As an academic design historian with an active interest in bikes, the opportunity to produce a book combining the love of a personal pursuit and the appreciation of an object’s design history in a visually attractive yet scholarly production would be a dream come true. Motorcycle is such a dream. Written from the outset with a clear and obvious passion for all to do with two wheels, it is engaging as well as informative.
Structured (as per the “Objekt” series of which it forms part) into thematic sections rather than chronological reportage, the book considers key developments in motorcycle design, the identity formation of motorcyclists, the representation of motorcycles and their riders in popular culture and the aesthetics of the motorcycle as a designed object. Its reach, then, is wide-ranging, and in its execution it is refreshingly non-eurocentric. Motorcycles, after all, are a global phenomenon, and their promotion and reception in different cultures is extensively varied.
Opening with an account of the emergence of the motorcycle as a “logical” development of the bicycle, the process is at first depicted as inevitable and deterministic, as one technical problem after another is addressed and solved in the name of “progress.” But the text soon expands to explicitly consider a wide range of social drivers, including the use of motorcycles as a military aid, a racing machine, a means of cheap transport and a marker of self-identity, as well as being an object of desire in its own right. The beauty of the bike in creating this desire, in fact, is a recurrent theme throughout the book.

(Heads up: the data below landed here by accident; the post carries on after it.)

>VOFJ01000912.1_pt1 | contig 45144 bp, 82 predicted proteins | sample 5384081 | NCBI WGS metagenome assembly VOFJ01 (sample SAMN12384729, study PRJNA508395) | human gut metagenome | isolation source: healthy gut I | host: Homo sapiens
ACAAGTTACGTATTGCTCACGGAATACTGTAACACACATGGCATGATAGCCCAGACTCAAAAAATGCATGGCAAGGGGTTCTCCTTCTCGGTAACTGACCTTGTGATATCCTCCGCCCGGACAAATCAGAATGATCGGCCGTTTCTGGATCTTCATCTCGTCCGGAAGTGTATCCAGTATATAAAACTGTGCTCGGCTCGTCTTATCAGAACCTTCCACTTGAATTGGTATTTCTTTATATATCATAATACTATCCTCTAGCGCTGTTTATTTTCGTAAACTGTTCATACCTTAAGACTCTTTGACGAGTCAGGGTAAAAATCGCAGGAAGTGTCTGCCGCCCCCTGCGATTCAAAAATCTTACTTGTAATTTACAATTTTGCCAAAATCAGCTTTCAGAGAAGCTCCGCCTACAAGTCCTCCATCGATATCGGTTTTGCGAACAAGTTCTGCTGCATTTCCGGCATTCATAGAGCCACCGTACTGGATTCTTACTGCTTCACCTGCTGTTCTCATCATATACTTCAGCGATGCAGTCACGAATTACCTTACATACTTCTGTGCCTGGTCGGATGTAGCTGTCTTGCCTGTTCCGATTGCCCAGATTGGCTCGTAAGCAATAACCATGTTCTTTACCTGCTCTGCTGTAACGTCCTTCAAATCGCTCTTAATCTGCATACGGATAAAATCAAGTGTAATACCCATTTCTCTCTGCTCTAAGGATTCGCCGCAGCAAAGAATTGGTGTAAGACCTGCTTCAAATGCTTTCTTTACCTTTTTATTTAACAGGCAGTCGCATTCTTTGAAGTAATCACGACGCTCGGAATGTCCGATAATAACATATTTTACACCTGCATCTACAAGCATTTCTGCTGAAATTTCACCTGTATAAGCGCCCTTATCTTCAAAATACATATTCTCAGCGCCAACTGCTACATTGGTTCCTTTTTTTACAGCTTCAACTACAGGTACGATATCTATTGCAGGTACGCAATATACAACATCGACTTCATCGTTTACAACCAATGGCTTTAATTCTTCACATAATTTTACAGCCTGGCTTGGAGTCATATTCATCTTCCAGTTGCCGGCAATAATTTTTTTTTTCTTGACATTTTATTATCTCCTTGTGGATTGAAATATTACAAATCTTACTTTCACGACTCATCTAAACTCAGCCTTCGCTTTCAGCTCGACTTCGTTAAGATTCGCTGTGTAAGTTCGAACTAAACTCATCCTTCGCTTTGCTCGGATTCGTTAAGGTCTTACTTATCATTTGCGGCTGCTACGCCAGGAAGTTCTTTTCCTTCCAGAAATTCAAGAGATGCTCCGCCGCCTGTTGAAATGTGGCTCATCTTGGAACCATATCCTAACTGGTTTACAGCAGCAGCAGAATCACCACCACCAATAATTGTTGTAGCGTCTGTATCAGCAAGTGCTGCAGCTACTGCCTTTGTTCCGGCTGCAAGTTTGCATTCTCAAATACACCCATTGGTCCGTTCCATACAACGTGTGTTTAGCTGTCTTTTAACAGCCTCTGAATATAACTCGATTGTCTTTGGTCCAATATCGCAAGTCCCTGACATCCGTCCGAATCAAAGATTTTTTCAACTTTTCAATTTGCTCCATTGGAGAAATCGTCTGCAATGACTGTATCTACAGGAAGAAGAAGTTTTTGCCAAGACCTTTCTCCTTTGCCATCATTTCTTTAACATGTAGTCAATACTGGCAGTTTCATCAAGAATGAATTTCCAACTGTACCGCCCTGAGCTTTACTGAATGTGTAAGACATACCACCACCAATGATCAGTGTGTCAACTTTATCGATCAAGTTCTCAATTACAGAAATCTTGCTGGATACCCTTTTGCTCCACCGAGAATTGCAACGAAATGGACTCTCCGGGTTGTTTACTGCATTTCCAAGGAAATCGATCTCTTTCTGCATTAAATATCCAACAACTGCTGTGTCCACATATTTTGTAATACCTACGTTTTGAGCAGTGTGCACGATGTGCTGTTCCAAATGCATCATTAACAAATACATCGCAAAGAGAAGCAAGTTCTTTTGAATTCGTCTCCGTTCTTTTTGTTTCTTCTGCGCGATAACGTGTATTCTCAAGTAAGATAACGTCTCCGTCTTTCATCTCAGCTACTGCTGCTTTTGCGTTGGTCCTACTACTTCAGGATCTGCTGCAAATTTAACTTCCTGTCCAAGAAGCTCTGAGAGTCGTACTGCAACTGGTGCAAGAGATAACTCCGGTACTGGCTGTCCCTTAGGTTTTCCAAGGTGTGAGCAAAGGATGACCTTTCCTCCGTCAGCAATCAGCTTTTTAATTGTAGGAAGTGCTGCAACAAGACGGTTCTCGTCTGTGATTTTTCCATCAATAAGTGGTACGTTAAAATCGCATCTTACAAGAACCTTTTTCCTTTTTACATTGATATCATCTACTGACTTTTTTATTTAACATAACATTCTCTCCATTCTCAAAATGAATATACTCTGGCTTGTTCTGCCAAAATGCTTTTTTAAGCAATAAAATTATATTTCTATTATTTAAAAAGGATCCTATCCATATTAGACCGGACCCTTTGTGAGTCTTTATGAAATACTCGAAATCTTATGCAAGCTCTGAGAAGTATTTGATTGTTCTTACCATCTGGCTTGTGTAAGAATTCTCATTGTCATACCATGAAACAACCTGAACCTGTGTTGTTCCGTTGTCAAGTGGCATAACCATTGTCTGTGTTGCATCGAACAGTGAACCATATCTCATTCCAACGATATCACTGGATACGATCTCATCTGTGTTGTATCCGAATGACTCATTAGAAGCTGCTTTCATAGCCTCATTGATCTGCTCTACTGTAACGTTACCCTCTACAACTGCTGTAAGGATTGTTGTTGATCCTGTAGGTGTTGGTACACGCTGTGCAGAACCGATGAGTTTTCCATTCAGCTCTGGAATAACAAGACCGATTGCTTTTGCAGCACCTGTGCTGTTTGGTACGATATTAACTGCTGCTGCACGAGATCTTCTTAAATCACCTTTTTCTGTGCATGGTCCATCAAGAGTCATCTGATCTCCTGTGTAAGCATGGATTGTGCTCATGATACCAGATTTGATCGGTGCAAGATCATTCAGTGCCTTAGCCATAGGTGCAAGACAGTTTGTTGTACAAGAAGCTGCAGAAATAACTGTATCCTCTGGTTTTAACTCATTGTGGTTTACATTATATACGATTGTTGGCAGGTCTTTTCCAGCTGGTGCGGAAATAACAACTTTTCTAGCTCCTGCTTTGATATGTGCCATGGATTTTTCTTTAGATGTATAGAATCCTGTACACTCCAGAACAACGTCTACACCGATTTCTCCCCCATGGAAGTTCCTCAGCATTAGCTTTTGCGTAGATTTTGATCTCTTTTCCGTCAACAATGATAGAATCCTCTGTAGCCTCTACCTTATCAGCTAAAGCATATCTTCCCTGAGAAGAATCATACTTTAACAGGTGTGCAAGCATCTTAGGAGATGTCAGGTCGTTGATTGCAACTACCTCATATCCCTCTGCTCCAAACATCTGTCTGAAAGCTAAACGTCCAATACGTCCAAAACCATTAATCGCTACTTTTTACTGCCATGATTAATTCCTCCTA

The brief developmental history presented in the first section is not intended to be comprehensive. Nevertheless, it addresses the definition of a motorcycle in some depth and is descriptive enough for all but the most mechanically-minded. It is when the text moves into exploring issues of identity in the second section, though, that things start to get really interesting. Building on the work of Hebdige (as almost any narrative on design and self-identity would) individuals and groups centred on motorcycles in various countries are compared and contrasted. Japanese Bosozoku youths using road bikes as a rite of passage, American Hells Angels expressing their alienation from mainstream society, and Mods and Rockers clashing class cultures are described as alternative examples of brotherhoods of bikers drawn and bound together through the machines they own. The inevitable appearance of Brando in The Wild One is the starting point for a discussion of the image of the “outlaw biker” and the following commodifcation of rebellion, whereas the less well-known Motor Maids kick start a discussion on gender issues and crises of identity. Finally, recognizing the diversification of motorcycling over the years, the decline in the association of the motorcycle with deviance is acknowledged, although there is an unstated sense that the frisson the association creates will be missed.